How this Indiana hospital saved big on its electric bill How this Indiana hospital saved big on its electric bill

How this Indiana hospital saved big on its electric bill

Through incentive program, Putnam County Hospital makes HVAC improvements and saves


You might need to spend money to make money, but sometimes you’ve got to spend money to save it, too.

Putnam County Hospital in Greencastle, Ind., made extensive energy efficiency upgrades last year and earned $114,263 in incentives from Duke Energy. In addition, the hospital reaps the benefits of its investment each month when it pays less for energy.  


The incentive is a reward for the hospital for upgrading its HVAC controls, thus improving energy efficiency and comfort for patients, their families and staff. When companies consult with Duke Energy before making energy efficiency improvements, it can result in lower utility bills, increased profits and productivity, improved employee comfort and more.

Duke Energy's Andrew Taylor, left, and the hospital's Jeff Mace.

The upgrades represent about $115,000 in electrical savings annually – one-third of the hospital’s energy bill, said Jeff Mace, the hospital’s director of plant operations. Mace expects to get another five years out of the upgraded air handlers. The money the hospital saves in energy costs will help fund new air handlers when the time comes to replace them. “This was a no-brainer,” Mace said.

The hospital has taken advantage of Duke Energy’s Smart $aver® rebate and incentive program for smaller-scale improvements over the years, said Jessie Jackman, who works in Large Account Management for Duke Energy Indiana. For instance, Putnam County Hospital upgraded its lights to LEDs, improving energy efficiency, reducing energy costs and creating a softer, more pleasant ambiance. They replaced more than 1,200 interior fluorescent fixtures as well as exterior and parking lot lights. The upgrades save the hospital around $60,000 each year on electricity.  

The hospital has earned nearly $200,000 in incentives from Duke Energy during the past four years, Mace said.

For the most recent project, they retro-commissioned the 39-year-old building’s air handling units – all 13 of them – and brought them up to modern efficiency levels. These upgraded systems are equipped with variable frequency drives programmed to deliver only the airflow needed at any given time. In a hospital with a 24-hour emergency department, ICU, surgical suites and more, the old system forced many air handler fans to run constantly, regardless of occupancy. The upgraded system delivers only the airflow needed.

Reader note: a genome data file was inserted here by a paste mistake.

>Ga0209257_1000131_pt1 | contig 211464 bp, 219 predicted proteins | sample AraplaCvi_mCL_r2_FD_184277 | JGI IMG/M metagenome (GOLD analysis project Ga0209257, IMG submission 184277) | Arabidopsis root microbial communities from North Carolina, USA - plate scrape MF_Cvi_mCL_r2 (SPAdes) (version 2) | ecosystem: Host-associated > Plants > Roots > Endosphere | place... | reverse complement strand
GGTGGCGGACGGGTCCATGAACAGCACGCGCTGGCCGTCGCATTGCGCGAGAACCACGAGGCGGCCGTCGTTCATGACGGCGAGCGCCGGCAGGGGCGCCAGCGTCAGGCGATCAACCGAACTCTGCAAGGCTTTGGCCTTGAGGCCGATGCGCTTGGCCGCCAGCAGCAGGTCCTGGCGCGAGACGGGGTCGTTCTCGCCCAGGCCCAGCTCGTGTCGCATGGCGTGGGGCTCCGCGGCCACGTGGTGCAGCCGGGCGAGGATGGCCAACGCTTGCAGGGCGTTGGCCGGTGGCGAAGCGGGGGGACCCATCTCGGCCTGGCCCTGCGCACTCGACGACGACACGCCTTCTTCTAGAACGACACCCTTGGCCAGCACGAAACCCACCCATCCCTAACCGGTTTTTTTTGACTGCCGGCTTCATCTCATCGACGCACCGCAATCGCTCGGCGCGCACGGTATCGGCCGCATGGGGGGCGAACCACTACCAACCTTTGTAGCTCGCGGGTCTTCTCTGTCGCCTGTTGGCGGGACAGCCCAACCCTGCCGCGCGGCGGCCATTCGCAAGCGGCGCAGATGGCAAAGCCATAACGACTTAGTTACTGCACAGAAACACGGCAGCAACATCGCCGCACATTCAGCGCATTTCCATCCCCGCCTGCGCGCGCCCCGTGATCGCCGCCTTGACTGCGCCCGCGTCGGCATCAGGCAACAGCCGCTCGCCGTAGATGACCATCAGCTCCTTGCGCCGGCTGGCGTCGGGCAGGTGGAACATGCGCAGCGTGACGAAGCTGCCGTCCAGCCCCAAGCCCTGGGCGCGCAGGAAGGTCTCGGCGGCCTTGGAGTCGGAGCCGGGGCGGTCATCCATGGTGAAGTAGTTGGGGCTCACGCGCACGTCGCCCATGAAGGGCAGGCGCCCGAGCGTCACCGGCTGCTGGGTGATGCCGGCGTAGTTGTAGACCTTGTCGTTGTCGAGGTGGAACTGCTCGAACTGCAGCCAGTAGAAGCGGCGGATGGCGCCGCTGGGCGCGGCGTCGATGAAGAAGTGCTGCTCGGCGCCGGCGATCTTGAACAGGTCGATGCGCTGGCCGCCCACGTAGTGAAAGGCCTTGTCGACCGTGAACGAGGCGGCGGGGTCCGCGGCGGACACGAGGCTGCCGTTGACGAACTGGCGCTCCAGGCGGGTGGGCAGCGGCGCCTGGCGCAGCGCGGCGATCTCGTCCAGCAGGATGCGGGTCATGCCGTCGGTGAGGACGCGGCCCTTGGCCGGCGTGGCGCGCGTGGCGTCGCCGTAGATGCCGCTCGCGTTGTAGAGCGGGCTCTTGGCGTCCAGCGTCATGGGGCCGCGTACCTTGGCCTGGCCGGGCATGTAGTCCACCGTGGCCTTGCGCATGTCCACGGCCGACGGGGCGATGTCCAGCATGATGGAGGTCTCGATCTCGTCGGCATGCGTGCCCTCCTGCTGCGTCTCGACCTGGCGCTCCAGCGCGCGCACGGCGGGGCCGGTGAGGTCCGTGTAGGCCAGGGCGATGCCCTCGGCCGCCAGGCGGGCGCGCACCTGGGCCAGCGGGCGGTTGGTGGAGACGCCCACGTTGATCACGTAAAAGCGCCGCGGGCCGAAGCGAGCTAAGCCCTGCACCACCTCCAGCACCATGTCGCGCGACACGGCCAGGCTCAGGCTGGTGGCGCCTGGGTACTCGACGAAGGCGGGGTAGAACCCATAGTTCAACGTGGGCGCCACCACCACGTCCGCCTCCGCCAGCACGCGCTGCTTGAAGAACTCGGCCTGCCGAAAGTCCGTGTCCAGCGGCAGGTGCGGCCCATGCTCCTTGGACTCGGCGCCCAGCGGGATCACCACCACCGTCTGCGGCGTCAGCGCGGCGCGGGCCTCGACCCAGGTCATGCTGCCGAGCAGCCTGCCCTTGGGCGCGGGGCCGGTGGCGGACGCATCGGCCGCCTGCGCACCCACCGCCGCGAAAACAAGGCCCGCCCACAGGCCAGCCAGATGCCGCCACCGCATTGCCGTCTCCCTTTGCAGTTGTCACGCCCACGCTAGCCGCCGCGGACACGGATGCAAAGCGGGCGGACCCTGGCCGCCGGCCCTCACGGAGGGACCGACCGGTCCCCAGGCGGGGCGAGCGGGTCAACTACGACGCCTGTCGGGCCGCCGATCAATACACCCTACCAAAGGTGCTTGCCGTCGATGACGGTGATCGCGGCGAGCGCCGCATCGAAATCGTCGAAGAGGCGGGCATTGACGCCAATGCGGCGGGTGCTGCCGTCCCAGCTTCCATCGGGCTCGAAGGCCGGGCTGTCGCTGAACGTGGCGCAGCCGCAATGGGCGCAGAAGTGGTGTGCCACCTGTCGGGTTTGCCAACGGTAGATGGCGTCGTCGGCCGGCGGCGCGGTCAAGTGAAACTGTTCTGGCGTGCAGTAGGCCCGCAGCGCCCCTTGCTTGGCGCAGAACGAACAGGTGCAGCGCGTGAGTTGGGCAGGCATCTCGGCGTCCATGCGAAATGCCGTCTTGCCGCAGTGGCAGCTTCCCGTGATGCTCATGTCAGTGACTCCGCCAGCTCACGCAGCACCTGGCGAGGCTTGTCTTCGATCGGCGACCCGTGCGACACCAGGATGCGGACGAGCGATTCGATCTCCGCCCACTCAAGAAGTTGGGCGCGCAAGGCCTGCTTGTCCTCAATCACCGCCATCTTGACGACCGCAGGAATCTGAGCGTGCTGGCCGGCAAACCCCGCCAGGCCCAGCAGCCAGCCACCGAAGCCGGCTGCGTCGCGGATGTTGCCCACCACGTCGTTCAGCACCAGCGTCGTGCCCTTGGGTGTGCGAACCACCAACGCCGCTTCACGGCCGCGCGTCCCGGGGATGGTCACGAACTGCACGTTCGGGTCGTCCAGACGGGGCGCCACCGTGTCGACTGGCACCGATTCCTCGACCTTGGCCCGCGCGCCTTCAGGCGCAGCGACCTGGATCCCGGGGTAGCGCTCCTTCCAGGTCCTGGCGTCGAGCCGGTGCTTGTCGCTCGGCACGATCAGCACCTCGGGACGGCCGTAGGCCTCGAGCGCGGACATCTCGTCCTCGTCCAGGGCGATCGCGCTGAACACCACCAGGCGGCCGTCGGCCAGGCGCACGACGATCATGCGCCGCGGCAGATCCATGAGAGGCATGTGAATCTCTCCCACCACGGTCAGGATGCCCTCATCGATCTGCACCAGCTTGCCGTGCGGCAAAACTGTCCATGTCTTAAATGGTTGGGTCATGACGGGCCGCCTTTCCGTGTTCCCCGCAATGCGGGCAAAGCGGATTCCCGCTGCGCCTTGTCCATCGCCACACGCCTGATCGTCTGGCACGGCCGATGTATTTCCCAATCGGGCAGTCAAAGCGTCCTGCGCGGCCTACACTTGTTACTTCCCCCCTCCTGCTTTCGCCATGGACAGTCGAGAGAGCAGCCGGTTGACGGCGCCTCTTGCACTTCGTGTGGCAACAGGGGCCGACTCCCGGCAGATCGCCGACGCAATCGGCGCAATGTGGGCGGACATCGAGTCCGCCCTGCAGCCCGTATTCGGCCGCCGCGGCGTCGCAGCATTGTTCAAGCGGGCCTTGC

Before taking on this eight-month project, Putnam County Hospital worked with Siemens Building Technologies to submit a Smart $aver application. Engineers on the team reviewed the energy savings analysis and sent the application to Andy Taylor, an engineer and Duke Energy incentive program manager, who worked with his team to provide an incentive offer to the hospital to be paid upon completion of the project.

“We’ve done smaller incentive projects with Duke Energy before and always been pleased,” said Mace. “But this is the first big, custom project we’ve done. Just as with the LED lighting upgrade, we saw almost immediate cost savings.”

People are often surprised that an electric company is interested in helping customers save energy – and money. “Helping some of our largest energy users bring their energy costs down is a win for everybody,” Taylor said. “It helps keep overall energy costs down.” 

Maintaining clean air inside any building is important for the people who work there. So, improvements to air-handling equipment aren’t just saving money. They’re helping ensure a cleaner, more comfortable environment. 

And on a purely aesthetic level, lighting upgrades – like the ones the hospital made – help create a more pleasant ambiance. No one likes the harsh, fluorescent lighting common in hospitals. Softer LED lighting helps improve people’s moods, which can impact outcomes.

After these projects, Mace is looking to the future.

"This won’t be the last project we do with Duke," Mace said. "There’s more I want to do."

Putnam County Hospital CEO Dennis Weatherford, Director of Plant Operations Jeff Mace, Duke Energy employees Andrew Taylor and Jessie Jackman.

Energy efficiency programs

Duke Energy offers incentives and rebates for energy efficiency upgrades for businesses and institutions.

Florida. Businesses can earn incentives for existing and new construction, including upgrading HVAC equipment (including energy recovery ventilation) or a custom project. Learn more here.

Indiana. Duke Energy offers rebates for lighting, HVAC and agricultural equipment upgrades and custom incentives for other upgrades. Learn more here.

Kentucky. Commercial and industrial equipment, HVAC systems, lighting – whatever you’re upgrading, you may be able to get a rebate or incentive. Learn more.

North Carolina. In North Carolina, as well as throughout Duke Energy territory, custom incentives may be available for installing automation controls, upgrading compressed air systems or implementing other unique energy-efficient technologies. Learn more here.

Ohio. In addition to other rebates and incentives, Duke Energy Ohio offers rebates for business customers who haven't received them for eligible equipment installed or retrofitted since Jan. 1, 2014. Find out more.

South Carolina. Duke Energy Carolinas customers can take advantage of incentives and rebates through Smart $aver and other programs. Duke Energy Progress offers Smart $aver and other programs for businesses.


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